Feminism did not fail

‘You nearly gave me a heart attack’, a friend told me, after my talk at the opening session of the event in London celebrating the fortieth anniversary of the first national Women’s Liberation Conference in the UK, at Ruskin College, in February 1970. Appropriately enough, the feminist publisher and cultural entrepreneur Ursula Owen had organized this rather special celebration, ‘The Way We Were And Are’, at the recently launched Free Word Centre, in the old newsroom of the Guardian. Free expression, in all its forms, is the raison d’être of Free Word, but I soon found myself an object of censure (though hardly silenced) the moment I began my reflections. Mutterings accompanied my opening suggestion that many young women today seem so much more confident, aspiring and sexually adventurous than we had been when we came of age in the 1960s. They appear as almost another species. This was surely, I suggested, one of the effects of those forty years of feminism, combined, it must be said at once, with well-known shifts in economic affairs (the decline of heavy industry and rise of new technology, and administrative, financial and servicing sectors). Frowns deepened as I proceeded, trying to draw in boys and men, class and other inequalities into my assessment.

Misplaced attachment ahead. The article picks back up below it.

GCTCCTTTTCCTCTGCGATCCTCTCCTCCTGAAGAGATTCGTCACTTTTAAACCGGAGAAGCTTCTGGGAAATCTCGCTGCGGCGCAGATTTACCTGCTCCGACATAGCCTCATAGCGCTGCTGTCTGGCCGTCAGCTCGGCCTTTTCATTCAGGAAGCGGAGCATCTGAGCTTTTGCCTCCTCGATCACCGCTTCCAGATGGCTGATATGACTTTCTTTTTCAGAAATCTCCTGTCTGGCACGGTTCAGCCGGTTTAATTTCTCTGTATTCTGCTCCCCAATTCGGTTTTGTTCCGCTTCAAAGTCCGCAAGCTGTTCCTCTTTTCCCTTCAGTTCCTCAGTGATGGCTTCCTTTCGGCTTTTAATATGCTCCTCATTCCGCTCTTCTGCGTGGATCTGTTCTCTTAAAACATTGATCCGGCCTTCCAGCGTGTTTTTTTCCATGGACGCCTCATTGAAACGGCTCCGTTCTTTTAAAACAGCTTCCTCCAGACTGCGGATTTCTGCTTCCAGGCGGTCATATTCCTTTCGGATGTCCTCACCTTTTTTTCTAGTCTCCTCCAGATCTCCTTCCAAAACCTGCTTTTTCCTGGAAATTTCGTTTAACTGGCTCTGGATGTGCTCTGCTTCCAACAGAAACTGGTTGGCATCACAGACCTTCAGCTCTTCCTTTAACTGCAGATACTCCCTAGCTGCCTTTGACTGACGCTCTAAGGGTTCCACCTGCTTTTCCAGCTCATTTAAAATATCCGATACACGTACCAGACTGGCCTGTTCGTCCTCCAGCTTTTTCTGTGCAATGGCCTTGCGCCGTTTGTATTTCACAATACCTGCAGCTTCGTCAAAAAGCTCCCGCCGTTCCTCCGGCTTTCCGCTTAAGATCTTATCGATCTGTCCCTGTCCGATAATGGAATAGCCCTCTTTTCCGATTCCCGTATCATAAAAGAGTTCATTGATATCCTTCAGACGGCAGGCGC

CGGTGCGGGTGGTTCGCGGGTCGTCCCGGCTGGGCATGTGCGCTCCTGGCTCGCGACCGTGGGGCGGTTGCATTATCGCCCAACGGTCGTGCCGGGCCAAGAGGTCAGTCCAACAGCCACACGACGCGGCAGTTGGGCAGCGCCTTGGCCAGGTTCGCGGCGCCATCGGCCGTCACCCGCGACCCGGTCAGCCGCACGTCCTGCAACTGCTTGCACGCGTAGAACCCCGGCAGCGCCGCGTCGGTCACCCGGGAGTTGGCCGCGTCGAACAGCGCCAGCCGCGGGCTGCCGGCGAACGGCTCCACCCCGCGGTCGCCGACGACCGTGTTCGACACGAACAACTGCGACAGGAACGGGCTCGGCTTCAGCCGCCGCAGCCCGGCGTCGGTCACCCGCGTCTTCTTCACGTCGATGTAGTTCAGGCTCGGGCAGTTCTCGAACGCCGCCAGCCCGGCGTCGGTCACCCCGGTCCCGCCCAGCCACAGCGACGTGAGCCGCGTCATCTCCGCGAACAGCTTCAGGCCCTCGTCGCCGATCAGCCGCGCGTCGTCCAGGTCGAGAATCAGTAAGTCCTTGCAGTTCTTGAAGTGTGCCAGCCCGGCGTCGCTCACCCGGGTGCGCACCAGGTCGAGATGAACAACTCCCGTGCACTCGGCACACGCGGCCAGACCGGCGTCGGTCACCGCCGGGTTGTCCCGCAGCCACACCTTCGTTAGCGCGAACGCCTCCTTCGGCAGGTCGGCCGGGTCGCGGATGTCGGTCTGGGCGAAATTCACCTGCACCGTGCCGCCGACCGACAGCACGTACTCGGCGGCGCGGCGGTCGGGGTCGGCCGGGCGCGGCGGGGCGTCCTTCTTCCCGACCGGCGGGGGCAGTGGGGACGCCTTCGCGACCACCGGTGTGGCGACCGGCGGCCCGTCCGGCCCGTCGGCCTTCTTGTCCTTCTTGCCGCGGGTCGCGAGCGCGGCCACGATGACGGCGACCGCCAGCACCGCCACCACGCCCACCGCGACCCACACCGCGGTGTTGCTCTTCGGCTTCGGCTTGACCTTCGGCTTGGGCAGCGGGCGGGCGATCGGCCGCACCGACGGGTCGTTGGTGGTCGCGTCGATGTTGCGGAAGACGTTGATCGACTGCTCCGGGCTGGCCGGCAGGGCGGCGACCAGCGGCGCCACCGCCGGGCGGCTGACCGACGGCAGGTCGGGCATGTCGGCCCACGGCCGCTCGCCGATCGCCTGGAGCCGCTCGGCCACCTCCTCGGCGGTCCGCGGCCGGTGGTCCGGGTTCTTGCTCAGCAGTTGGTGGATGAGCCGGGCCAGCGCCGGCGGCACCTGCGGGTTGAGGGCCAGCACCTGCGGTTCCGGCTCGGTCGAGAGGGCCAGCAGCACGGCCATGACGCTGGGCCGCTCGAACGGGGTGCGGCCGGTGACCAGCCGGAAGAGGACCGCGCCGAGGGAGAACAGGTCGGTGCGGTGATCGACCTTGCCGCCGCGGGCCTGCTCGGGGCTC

There is nothing either new or surprising about feminist contention, especially when one is trying to encompass four decades of social volatility of gender relations in a world where the symbolic traction of sexual difference is constantly being repackaged and flaunted back to us commercially as objects for identification and desire. In the face of continual social upheavals, we see a gritty determination put into maintaining some traditional facade of sexual difference as supposedly the only secure sanctuary of love, caring and commitment, bolstering, above all, the myth that traditional family structures will protect us as welfare entitlements are ever further whittled away. As I write, the wives of our political leaders hit the headlines only, altogether disingenuously, as nurturing helpmates of their superior husbands, chuckling over their prominent partner’s domestic shortcomings as if providing proof of their masculine prerogative to rule over us. Times change, but the gender domain likes to keep that a little secret.

In my talk, I wanted to stress young women’s diverse energies nowadays, not because I thought gender chauvinism obsolete, or that women have managed in anything like equal numbers to join the men among the elites. It was because more and more people seem today ever further from gaining an overview of the complex underpinnings of the increasingly shaky edifices of traditional gender arrangements. We live in a world in which what is still often psychically ‘cherished’ as female ‘difference’ falls outside the near blanket hegemony of fiscal and market concerns, except in so far as it can be used to package commodities to sell to women. Paradoxically, it is this very commercial packaging that is now being highlighted as a source of social alarm regarding the situation of girls and women in today’s world. Only five hours before my talk at the Free Word, the media were buzzing with summaries of the latest report on young women that had nothing positive at all to say about their situation in the world today…

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